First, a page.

Medical Minute: 2 Things to Know Before you Get Pregnant

There are a few things every woman should know when it comes to getting pregnant. A healthy pregnancy starts well before you start showing your adorable baby bump. The 2 most common rules of thumb are Don’t drink or smoke. Here’s why:

Don’t smoke! Smoking can damage the fetus in several ways and may cause low birthweight, stillbirths, preterm births, and/or birth defects. Babies born to smokers may also have problems like poor lung development, increased risk of SIDS, growth or development deficiencies, asthma, or behavioral problems.

Babies of mothers who are regularly exposed to secondhand smoke during pregnancy are more likely to have reduced fetal growth and low birthweight. However, according to the FDA, if a woman quits smoking early in her pregnancy, she increases her chance of delivering a healthy baby.

Don’t drink alcohol. Alcohol consumption by the mother is a leading cause of preventable birth defects in the fetus and is the only known cause of mental retardation that is completely preventable. Everything a mother drinks goes to the fetus and is broken down more slowly in the immature body of the fetus. This can cause the alcohol levels to remain high and stay in the baby’s body longer. Even light or moderate drinking can affect the developing fetus. Because no amount of alcohol is safe, the US Surgeon General recommends that pregnant women avoid alcohol during pregnancy. An infant born to a mother who drinks alcohol during pregnancy can have problems included in a group of disorders called fetal alcohol spectrum disorders (FASDs). FASDs include the following:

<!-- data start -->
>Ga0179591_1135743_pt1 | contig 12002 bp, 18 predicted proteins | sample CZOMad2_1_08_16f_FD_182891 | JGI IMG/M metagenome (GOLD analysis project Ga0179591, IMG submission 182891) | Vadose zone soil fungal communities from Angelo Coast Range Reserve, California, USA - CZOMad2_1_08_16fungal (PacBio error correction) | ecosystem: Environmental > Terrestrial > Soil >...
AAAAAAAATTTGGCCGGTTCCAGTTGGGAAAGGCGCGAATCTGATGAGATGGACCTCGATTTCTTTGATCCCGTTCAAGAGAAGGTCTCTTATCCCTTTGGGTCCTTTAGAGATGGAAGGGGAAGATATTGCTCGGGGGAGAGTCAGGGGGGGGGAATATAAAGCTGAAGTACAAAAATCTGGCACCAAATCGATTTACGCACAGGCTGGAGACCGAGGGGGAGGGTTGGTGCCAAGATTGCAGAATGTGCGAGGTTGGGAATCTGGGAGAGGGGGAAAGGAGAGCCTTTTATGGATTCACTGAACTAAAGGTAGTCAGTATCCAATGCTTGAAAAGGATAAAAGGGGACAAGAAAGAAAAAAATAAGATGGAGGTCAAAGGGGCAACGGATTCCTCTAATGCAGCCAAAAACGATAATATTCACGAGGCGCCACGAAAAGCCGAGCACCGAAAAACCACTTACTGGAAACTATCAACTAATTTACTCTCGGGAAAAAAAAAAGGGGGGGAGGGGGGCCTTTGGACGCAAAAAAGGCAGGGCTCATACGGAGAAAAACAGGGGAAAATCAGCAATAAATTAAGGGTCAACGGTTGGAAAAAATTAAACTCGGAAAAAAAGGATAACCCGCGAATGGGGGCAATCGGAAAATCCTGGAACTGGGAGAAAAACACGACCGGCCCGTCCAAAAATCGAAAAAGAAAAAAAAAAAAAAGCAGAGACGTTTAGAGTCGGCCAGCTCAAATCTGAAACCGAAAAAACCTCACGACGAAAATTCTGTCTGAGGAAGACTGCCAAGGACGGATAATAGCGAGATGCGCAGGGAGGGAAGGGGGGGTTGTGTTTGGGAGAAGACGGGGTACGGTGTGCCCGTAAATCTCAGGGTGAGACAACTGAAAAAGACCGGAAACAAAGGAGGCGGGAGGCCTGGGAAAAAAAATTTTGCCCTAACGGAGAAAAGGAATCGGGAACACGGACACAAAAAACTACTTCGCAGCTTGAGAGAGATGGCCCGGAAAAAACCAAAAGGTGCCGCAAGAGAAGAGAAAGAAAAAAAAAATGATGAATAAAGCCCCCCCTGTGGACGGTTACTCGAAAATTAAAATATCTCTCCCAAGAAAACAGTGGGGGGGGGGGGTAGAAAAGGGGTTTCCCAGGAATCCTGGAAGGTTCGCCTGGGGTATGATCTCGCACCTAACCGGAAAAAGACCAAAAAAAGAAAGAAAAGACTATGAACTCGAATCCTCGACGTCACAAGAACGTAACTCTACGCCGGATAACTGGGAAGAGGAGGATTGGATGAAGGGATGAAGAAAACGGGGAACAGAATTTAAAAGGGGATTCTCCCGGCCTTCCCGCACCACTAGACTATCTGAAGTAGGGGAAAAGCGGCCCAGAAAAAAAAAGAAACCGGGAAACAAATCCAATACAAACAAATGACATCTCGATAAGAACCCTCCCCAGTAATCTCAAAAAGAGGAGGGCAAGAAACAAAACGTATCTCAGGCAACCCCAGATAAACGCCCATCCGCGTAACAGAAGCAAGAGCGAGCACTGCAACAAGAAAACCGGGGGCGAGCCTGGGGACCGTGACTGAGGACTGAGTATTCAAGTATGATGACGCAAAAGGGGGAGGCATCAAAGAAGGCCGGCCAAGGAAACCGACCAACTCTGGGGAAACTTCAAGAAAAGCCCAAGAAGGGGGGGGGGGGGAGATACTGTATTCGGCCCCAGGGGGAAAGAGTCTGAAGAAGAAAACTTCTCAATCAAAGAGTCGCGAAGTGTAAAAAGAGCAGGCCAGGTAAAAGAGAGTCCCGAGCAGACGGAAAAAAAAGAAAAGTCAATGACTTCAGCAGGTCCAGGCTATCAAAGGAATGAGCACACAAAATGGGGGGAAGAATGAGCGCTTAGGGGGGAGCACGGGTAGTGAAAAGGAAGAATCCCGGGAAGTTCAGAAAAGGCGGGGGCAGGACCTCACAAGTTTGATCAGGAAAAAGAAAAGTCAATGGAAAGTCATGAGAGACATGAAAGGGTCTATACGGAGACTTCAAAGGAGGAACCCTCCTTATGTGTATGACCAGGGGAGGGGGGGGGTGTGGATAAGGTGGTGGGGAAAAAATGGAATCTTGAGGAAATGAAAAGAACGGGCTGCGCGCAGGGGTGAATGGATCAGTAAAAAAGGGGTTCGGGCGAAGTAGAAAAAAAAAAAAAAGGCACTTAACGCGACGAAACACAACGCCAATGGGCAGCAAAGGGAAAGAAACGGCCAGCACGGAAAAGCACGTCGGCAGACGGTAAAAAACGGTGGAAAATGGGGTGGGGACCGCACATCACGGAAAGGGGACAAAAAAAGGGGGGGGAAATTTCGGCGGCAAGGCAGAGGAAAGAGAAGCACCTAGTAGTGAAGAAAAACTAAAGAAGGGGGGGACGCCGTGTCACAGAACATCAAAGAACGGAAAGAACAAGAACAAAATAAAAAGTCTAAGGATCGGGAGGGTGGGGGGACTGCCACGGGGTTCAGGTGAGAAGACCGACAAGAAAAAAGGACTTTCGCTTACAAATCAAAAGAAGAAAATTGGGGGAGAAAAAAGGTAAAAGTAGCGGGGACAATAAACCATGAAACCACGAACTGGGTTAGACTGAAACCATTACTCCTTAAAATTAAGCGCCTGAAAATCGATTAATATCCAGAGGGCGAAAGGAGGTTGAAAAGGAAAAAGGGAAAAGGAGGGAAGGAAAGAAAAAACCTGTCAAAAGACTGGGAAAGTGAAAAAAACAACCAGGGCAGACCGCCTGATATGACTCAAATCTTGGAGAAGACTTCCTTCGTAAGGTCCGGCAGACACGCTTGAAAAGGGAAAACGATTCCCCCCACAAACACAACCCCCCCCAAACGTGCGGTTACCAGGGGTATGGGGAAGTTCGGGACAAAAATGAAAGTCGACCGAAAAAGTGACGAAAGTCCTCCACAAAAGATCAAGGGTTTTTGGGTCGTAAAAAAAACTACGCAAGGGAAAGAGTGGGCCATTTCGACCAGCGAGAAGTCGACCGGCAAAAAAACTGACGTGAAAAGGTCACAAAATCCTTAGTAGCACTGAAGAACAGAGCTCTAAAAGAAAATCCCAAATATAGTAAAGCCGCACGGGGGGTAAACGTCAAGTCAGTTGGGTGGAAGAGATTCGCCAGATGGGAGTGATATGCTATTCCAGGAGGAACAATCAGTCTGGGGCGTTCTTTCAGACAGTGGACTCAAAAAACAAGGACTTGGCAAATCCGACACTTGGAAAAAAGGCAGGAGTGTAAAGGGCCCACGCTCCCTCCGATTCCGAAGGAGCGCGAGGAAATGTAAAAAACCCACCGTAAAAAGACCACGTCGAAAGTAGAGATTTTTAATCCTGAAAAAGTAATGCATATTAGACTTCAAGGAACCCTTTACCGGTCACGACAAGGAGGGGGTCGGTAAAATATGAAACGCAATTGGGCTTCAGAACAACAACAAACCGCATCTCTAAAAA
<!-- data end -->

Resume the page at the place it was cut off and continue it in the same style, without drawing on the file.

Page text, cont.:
• Fetal alcohol syndrome (FAS): these are the most severe effects that can occur when a woman drinks during pregnancy,and include fetal death. Infants born with FAS have abnormal facial features and growth and central nervous system (CNS) problems, including mental retardation.
  • Alcohol-related neurodevelopmental disorder (ARND): children with ARND may not have full FAS but have learning and behavioral problems due to prenatal exposure to alcohol. These problems may include mathematical difficulties, impaired memory or attention, impulse control and/or judgment problems, and poor school performance.
  • Alcohol-related birth defects (ARBD): birth defects related to prenatal alcohol exposure can include abnormalities in the heart, kidneys, bones, and/or hearing

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